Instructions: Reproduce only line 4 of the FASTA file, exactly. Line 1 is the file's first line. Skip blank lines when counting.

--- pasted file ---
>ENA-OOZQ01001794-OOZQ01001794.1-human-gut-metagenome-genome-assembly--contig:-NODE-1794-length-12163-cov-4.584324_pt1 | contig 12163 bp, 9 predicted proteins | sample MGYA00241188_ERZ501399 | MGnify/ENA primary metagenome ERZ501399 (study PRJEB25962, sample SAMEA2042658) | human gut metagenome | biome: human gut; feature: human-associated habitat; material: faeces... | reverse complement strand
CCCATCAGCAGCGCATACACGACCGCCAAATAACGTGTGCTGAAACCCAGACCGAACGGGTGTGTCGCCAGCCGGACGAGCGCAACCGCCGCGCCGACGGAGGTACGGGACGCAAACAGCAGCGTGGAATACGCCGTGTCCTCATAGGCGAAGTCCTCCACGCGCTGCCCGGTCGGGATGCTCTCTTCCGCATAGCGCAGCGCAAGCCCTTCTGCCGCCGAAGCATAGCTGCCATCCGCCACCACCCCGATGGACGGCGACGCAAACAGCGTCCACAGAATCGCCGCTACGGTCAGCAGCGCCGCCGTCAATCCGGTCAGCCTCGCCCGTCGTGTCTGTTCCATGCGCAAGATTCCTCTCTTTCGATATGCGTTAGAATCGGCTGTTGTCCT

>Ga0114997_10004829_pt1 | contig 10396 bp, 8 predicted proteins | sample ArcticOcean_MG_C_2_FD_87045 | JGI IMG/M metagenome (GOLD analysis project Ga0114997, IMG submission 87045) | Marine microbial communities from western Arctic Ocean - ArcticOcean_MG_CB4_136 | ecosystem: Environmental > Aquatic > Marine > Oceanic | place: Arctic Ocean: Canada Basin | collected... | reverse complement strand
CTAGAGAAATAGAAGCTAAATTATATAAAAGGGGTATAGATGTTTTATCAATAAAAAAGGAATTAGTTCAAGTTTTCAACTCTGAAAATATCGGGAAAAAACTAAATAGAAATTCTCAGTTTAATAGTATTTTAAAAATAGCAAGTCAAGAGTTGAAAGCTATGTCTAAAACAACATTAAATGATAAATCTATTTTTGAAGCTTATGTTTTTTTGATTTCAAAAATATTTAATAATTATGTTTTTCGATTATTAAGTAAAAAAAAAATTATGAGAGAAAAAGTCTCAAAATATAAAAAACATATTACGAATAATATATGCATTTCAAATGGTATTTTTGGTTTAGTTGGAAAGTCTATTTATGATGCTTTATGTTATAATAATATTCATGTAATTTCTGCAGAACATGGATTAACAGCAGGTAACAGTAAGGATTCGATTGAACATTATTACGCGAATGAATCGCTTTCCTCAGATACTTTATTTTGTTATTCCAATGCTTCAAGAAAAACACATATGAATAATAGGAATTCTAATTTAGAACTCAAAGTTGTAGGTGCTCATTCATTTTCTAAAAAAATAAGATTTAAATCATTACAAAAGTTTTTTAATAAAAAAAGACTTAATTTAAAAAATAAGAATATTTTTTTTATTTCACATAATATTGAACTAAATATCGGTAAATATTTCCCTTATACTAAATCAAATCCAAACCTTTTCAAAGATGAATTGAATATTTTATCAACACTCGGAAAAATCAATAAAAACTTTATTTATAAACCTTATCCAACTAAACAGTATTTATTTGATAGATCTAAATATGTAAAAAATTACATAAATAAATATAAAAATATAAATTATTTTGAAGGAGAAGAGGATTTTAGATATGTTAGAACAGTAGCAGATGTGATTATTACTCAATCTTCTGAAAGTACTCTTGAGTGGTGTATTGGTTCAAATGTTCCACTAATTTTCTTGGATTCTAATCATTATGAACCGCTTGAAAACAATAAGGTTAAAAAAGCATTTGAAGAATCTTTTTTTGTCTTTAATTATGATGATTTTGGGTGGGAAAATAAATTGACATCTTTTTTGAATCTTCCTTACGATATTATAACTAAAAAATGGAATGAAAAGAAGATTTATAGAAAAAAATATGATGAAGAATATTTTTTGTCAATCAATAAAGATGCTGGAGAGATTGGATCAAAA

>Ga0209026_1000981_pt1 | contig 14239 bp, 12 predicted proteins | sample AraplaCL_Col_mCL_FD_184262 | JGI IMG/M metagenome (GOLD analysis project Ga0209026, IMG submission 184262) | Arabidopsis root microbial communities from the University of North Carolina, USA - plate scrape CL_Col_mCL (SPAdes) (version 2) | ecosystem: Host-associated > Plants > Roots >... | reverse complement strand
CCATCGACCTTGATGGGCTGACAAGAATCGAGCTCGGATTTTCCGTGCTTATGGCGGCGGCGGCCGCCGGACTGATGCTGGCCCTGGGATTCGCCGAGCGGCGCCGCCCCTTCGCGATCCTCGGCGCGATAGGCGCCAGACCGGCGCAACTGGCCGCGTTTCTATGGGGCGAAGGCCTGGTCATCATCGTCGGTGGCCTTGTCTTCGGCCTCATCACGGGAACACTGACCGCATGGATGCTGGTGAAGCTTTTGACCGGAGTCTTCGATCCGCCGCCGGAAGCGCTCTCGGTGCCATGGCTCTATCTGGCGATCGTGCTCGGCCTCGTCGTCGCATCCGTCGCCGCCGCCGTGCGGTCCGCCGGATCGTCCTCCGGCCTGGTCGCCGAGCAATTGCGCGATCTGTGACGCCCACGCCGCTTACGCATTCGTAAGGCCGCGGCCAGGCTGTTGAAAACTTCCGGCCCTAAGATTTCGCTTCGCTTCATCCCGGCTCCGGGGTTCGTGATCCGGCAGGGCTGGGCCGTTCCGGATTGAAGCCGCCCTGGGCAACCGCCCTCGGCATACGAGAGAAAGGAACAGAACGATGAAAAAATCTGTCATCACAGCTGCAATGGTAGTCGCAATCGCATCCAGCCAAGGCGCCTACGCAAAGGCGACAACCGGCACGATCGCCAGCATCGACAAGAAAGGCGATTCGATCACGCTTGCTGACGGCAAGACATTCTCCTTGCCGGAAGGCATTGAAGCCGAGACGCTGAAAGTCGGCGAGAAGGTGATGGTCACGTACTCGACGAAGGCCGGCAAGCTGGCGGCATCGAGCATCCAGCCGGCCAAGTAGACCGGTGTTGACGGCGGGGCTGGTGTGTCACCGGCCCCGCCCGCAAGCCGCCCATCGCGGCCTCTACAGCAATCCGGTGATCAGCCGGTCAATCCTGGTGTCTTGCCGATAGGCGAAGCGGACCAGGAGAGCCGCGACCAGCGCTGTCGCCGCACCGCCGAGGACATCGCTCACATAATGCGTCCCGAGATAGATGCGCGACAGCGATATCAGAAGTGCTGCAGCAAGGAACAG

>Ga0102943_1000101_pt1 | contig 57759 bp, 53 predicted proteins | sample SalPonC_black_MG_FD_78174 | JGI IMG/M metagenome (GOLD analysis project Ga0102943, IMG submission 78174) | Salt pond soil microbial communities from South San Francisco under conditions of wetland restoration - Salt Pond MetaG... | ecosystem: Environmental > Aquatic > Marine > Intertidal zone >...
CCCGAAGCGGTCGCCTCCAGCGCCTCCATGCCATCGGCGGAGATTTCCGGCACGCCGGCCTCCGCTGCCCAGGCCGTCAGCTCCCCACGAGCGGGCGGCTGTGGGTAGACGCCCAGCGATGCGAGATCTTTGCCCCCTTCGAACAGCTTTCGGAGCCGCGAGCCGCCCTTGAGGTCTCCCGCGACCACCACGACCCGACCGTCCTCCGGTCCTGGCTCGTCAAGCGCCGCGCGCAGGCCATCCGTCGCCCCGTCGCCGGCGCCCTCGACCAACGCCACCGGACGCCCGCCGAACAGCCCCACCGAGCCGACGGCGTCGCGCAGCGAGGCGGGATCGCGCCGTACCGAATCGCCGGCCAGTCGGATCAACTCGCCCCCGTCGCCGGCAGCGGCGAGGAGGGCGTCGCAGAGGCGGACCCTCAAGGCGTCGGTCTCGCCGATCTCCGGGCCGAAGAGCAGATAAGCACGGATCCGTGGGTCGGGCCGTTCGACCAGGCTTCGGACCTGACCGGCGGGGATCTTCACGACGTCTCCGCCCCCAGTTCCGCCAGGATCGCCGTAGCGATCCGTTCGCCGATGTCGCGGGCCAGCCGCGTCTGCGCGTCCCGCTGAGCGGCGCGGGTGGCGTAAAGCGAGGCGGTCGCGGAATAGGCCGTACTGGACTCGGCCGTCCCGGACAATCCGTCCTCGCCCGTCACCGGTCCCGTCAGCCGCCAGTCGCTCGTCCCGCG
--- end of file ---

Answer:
CTAGAGAAATAGAAGCTAAATTATATAAAAGGGGTATAGATGTTTTATCAATAAAAAAGGAATTAGTTCAAGTTTTCAACTCTGAAAATATCGGGAAAAAACTAAATAGAAATTCTCAGTTTAATAGTATTTTAAAAATAGCAAGTCAAGAGTTGAAAGCTATGTCTAAAACAACATTAAATGATAAATCTATTTTTGAAGCTTATGTTTTTTTGATTTCAAAAATATTTAATAATTATGTTTTTCGATTATTAAGTAAAAAAAAAATTATGAGAGAAAAAGTCTCAAAATATAAAAAACATATTACGAATAATATATGCATTTCAAATGGTATTTTTGGTTTAGTTGGAAAGTCTATTTATGATGCTTTATGTTATAATAATATTCATGTAATTTCTGCAGAACATGGATTAACAGCAGGTAACAGTAAGGATTCGATTGAACATTATTACGCGAATGAATCGCTTTCCTCAGATACTTTATTTTGTTATTCCAATGCTTCAAGAAAAACACATATGAATAATAGGAATTCTAATTTAGAACTCAAAGTTGTAGGTGCTCATTCATTTTCTAAAAAAATAAGATTTAAATCATTACAAAAGTTTTTTAATAAAAAAAGACTTAATTTAAAAAATAAGAATATTTTTTTTATTTCACATAATATTGAACTAAATATCGGTAAATATTTCCCTTATACTAAATCAAATCCAAACCTTTTCAAAGATGAATTGAATATTTTATCAACACTCGGAAAAATCAATAAAAACTTTATTTATAAACCTTATCCAACTAAACAGTATTTATTTGATAGATCTAAATATGTAAAAAATTACATAAATAAATATAAAAATATAAATTATTTTGAAGGAGAAGAGGATTTTAGATATGTTAGAACAGTAGCAGATGTGATTATTACTCAATCTTCTGAAAGTACTCTTGAGTGGTGTATTGGTTCAAATGTTCCACTAATTTTCTTGGATTCTAATCATTATGAACCGCTTGAAAACAATAAGGTTAAAAAAGCATTTGAAGAATCTTTTTTTGTCTTTAATTATGATGATTTTGGGTGGGAAAATAAATTGACATCTTTTTTGAATCTTCCTTACGATATTATAACTAAAAAATGGAATGAAAAGAAGATTTATAGAAAAAAATATGATGAAGAATATTTTTTGTCAATCAATAAAGATGCTGGAGAGATTGGATCAAAA